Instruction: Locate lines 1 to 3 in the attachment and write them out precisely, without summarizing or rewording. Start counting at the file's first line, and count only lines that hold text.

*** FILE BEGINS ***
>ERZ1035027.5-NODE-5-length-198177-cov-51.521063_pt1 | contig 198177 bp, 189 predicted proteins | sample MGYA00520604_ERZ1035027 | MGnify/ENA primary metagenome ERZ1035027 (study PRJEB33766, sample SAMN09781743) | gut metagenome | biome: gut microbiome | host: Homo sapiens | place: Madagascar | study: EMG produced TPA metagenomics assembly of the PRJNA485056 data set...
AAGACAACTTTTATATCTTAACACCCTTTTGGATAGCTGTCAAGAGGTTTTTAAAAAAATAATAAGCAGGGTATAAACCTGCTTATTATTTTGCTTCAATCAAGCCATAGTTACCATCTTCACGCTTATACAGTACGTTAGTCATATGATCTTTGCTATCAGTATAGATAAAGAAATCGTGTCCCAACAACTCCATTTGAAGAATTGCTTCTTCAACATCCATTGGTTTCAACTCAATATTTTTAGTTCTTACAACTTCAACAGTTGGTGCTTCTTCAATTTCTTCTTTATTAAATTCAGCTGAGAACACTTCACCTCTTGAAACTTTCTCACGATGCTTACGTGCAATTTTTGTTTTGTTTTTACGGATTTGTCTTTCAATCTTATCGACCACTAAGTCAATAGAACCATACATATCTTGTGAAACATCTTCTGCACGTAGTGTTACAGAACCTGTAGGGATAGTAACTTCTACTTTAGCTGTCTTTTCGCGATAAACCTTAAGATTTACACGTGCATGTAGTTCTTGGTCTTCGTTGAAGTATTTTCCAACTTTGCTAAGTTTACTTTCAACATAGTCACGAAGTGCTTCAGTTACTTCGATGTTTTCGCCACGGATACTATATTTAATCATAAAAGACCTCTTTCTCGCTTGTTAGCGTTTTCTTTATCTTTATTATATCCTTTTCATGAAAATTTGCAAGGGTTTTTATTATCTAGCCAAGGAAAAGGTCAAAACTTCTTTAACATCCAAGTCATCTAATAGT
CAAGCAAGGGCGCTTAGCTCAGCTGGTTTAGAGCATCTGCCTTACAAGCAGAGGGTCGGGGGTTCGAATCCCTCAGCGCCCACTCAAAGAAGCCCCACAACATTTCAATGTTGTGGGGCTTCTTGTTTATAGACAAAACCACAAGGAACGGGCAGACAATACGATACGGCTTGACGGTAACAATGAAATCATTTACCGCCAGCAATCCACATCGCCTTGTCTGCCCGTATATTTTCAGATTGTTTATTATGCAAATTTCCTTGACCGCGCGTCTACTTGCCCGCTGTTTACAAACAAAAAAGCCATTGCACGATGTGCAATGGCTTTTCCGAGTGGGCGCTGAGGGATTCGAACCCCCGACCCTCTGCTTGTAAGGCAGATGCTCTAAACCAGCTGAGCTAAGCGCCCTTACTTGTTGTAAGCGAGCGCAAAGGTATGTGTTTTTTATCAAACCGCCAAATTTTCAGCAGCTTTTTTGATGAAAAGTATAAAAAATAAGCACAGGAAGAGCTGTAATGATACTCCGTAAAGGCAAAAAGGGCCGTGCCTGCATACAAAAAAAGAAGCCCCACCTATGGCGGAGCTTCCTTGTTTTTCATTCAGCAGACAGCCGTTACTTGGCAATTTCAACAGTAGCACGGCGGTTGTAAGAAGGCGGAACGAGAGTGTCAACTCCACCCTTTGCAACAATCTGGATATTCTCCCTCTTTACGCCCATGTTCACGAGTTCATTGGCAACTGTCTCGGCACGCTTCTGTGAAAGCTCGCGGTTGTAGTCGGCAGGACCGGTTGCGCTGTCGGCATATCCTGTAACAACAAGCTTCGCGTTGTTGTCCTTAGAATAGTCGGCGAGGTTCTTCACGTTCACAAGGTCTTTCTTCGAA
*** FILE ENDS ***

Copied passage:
>ERZ1035027.5-NODE-5-length-198177-cov-51.521063_pt1 | contig 198177 bp, 189 predicted proteins | sample MGYA00520604_ERZ1035027 | MGnify/ENA primary metagenome ERZ1035027 (study PRJEB33766, sample SAMN09781743) | gut metagenome | biome: gut microbiome | host: Homo sapiens | place: Madagascar | study: EMG produced TPA metagenomics assembly of the PRJNA485056 data set...
AAGACAACTTTTATATCTTAACACCCTTTTGGATAGCTGTCAAGAGGTTTTTAAAAAAATAATAAGCAGGGTATAAACCTGCTTATTATTTTGCTTCAATCAAGCCATAGTTACCATCTTCACGCTTATACAGTACGTTAGTCATATGATCTTTGCTATCAGTATAGATAAAGAAATCGTGTCCCAACAACTCCATTTGAAGAATTGCTTCTTCAACATCCATTGGTTTCAACTCAATATTTTTAGTTCTTACAACTTCAACAGTTGGTGCTTCTTCAATTTCTTCTTTATTAAATTCAGCTGAGAACACTTCACCTCTTGAAACTTTCTCACGATGCTTACGTGCAATTTTTGTTTTGTTTTTACGGATTTGTCTTTCAATCTTATCGACCACTAAGTCAATAGAACCATACATATCTTGTGAAACATCTTCTGCACGTAGTGTTACAGAACCTGTAGGGATAGTAACTTCTACTTTAGCTGTCTTTTCGCGATAAACCTTAAGATTTACACGTGCATGTAGTTCTTGGTCTTCGTTGAAGTATTTTCCAACTTTGCTAAGTTTACTTTCAACATAGTCACGAAGTGCTTCAGTTACTTCGATGTTTTCGCCACGGATACTATATTTAATCATAAAAGACCTCTTTCTCGCTTGTTAGCGTTTTCTTTATCTTTATTATATCCTTTTCATGAAAATTTGCAAGGGTTTTTATTATCTAGCCAAGGAAAAGGTCAAAACTTCTTTAACATCCAAGTCATCTAATAGT
CAAGCAAGGGCGCTTAGCTCAGCTGGTTTAGAGCATCTGCCTTACAAGCAGAGGGTCGGGGGTTCGAATCCCTCAGCGCCCACTCAAAGAAGCCCCACAACATTTCAATGTTGTGGGGCTTCTTGTTTATAGACAAAACCACAAGGAACGGGCAGACAATACGATACGGCTTGACGGTAACAATGAAATCATTTACCGCCAGCAATCCACATCGCCTTGTCTGCCCGTATATTTTCAGATTGTTTATTATGCAAATTTCCTTGACCGCGCGTCTACTTGCCCGCTGTTTACAAACAAAAAAGCCATTGCACGATGTGCAATGGCTTTTCCGAGTGGGCGCTGAGGGATTCGAACCCCCGACCCTCTGCTTGTAAGGCAGATGCTCTAAACCAGCTGAGCTAAGCGCCCTTACTTGTTGTAAGCGAGCGCAAAGGTATGTGTTTTTTATCAAACCGCCAAATTTTCAGCAGCTTTTTTGATGAAAAGTATAAAAAATAAGCACAGGAAGAGCTGTAATGATACTCCGTAAAGGCAAAAAGGGCCGTGCCTGCATACAAAAAAAGAAGCCCCACCTATGGCGGAGCTTCCTTGTTTTTCATTCAGCAGACAGCCGTTACTTGGCAATTTCAACAGTAGCACGGCGGTTGTAAGAAGGCGGAACGAGAGTGTCAACTCCACCCTTTGCAACAATCTGGATATTCTCCCTCTTTACGCCCATGTTCACGAGTTCATTGGCAACTGTCTCGGCACGCTTCTGTGAAAGCTCGCGGTTGTAGTCGGCAGGACCGGTTGCGCTGTCGGCATATCCTGTAACAACAAGCTTCGCGTTGTTGTCCTTAGAATAGTCGGCGAGGTTCTTCACGTTCACAAGGTCTTTCTTCGAA